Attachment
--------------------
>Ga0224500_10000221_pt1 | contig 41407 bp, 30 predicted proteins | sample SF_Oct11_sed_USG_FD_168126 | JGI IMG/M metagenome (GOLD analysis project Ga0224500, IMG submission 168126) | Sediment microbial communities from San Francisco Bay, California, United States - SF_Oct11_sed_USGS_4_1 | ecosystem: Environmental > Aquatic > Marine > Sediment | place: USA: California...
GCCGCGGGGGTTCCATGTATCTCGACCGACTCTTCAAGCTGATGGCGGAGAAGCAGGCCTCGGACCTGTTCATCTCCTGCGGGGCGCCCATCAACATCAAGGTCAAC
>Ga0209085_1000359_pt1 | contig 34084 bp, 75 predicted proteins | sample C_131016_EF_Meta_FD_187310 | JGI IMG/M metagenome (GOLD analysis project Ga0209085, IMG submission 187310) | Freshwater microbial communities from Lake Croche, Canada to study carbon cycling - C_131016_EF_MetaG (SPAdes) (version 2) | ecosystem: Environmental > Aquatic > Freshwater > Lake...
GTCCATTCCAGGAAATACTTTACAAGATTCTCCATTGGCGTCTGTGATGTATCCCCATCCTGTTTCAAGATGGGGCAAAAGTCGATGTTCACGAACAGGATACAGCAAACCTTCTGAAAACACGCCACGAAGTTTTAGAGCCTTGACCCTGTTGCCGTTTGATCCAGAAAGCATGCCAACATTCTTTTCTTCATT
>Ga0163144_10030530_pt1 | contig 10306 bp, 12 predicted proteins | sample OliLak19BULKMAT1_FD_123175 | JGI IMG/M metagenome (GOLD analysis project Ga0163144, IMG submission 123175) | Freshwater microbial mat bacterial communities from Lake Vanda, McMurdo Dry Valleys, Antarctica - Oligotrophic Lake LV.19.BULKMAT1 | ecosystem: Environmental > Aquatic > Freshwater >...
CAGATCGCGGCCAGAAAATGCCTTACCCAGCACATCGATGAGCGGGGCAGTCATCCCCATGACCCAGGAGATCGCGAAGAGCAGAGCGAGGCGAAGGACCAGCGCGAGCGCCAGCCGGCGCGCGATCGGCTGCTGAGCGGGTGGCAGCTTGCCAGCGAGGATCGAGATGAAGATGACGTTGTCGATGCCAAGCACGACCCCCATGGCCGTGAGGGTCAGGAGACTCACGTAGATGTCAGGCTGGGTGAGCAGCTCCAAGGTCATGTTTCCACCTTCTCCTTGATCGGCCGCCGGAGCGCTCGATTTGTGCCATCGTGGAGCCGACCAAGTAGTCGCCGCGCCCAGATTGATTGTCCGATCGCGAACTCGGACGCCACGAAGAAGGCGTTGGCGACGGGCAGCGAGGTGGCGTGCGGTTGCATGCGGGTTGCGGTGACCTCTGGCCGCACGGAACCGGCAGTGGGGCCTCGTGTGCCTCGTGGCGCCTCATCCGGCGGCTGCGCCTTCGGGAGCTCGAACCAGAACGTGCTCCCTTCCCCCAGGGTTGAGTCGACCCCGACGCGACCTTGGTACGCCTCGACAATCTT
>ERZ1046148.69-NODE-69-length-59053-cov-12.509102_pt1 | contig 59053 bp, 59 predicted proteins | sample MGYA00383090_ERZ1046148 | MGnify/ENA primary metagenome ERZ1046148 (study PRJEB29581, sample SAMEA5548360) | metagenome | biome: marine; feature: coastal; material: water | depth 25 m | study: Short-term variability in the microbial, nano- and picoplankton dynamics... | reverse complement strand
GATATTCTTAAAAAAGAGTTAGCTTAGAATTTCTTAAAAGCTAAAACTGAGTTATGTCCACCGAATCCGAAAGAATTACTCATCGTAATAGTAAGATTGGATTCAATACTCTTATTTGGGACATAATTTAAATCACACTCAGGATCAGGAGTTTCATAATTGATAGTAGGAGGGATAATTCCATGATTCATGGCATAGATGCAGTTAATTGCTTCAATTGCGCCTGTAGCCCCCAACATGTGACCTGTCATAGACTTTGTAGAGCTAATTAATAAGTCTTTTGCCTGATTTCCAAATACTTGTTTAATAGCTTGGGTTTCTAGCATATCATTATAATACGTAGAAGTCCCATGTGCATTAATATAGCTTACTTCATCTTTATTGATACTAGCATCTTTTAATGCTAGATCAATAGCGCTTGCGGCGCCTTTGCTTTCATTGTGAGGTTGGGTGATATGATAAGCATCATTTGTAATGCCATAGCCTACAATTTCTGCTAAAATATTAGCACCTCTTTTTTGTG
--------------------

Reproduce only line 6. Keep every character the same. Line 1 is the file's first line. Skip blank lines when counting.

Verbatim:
CAGATCGCGGCCAGAAAATGCCTTACCCAGCACATCGATGAGCGGGGCAGTCATCCCCATGACCCAGGAGATCGCGAAGAGCAGAGCGAGGCGAAGGACCAGCGCGAGCGCCAGCCGGCGCGCGATCGGCTGCTGAGCGGGTGGCAGCTTGCCAGCGAGGATCGAGATGAAGATGACGTTGTCGATGCCAAGCACGACCCCCATGGCCGTGAGGGTCAGGAGACTCACGTAGATGTCAGGCTGGGTGAGCAGCTCCAAGGTCATGTTTCCACCTTCTCCTTGATCGGCCGCCGGAGCGCTCGATTTGTGCCATCGTGGAGCCGACCAAGTAGTCGCCGCGCCCAGATTGATTGTCCGATCGCGAACTCGGACGCCACGAAGAAGGCGTTGGCGACGGGCAGCGAGGTGGCGTGCGGTTGCATGCGGGTTGCGGTGACCTCTGGCCGCACGGAACCGGCAGTGGGGCCTCGTGTGCCTCGTGGCGCCTCATCCGGCGGCTGCGCCTTCGGGAGCTCGAACCAGAACGTGCTCCCTTCCCCCAGGGTTGAGTCGACCCCGACGCGACCTTGGTACGCCTCGACAATCTT